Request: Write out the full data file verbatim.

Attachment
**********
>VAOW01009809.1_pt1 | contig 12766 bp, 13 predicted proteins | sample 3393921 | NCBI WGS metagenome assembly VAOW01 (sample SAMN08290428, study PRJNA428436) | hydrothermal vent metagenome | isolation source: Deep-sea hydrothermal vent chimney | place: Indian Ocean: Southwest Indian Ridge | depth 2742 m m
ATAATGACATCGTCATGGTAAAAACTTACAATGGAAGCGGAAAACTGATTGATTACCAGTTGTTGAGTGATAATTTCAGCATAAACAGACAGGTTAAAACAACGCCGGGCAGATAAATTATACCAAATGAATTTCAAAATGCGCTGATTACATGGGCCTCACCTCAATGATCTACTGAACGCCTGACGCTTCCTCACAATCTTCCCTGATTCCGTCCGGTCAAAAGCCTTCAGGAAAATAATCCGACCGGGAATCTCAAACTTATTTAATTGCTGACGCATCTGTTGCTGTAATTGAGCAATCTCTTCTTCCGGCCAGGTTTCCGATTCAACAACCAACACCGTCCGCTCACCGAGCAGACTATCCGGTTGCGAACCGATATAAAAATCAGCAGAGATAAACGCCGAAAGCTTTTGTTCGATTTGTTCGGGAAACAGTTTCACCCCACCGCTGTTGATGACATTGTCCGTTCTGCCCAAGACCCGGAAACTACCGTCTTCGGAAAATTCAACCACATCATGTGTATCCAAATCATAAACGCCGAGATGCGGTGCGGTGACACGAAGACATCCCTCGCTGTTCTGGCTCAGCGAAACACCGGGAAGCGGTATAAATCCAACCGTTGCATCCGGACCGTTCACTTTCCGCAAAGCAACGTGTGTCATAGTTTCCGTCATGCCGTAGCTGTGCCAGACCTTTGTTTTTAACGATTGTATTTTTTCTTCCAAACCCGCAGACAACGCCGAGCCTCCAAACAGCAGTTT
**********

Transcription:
>VAOW01009809.1_pt1 | contig 12766 bp, 13 predicted proteins | sample 3393921 | NCBI WGS metagenome assembly VAOW01 (sample SAMN08290428, study PRJNA428436) | hydrothermal vent metagenome | isolation source: Deep-sea hydrothermal vent chimney | place: Indian Ocean: Southwest Indian Ridge | depth 2742 m m
ATAATGACATCGTCATGGTAAAAACTTACAATGGAAGCGGAAAACTGATTGATTACCAGTTGTTGAGTGATAATTTCAGCATAAACAGACAGGTTAAAACAACGCCGGGCAGATAAATTATACCAAATGAATTTCAAAATGCGCTGATTACATGGGCCTCACCTCAATGATCTACTGAACGCCTGACGCTTCCTCACAATCTTCCCTGATTCCGTCCGGTCAAAAGCCTTCAGGAAAATAATCCGACCGGGAATCTCAAACTTATTTAATTGCTGACGCATCTGTTGCTGTAATTGAGCAATCTCTTCTTCCGGCCAGGTTTCCGATTCAACAACCAACACCGTCCGCTCACCGAGCAGACTATCCGGTTGCGAACCGATATAAAAATCAGCAGAGATAAACGCCGAAAGCTTTTGTTCGATTTGTTCGGGAAACAGTTTCACCCCACCGCTGTTGATGACATTGTCCGTTCTGCCCAAGACCCGGAAACTACCGTCTTCGGAAAATTCAACCACATCATGTGTATCCAAATCATAAACGCCGAGATGCGGTGCGGTGACACGAAGACATCCCTCGCTGTTCTGGCTCAGCGAAACACCGGGAAGCGGTATAAATCCAACCGTTGCATCCGGACCGTTCACTTTCCGCAAAGCAACGTGTGTCATAGTTTCCGTCATGCCGTAGCTGTGCCAGACCTTTGTTTTTAACGATTGTATTTTTTCTTCCAAACCCGCAGACAACGCCGAGCCTCCAAACAGCAGTTT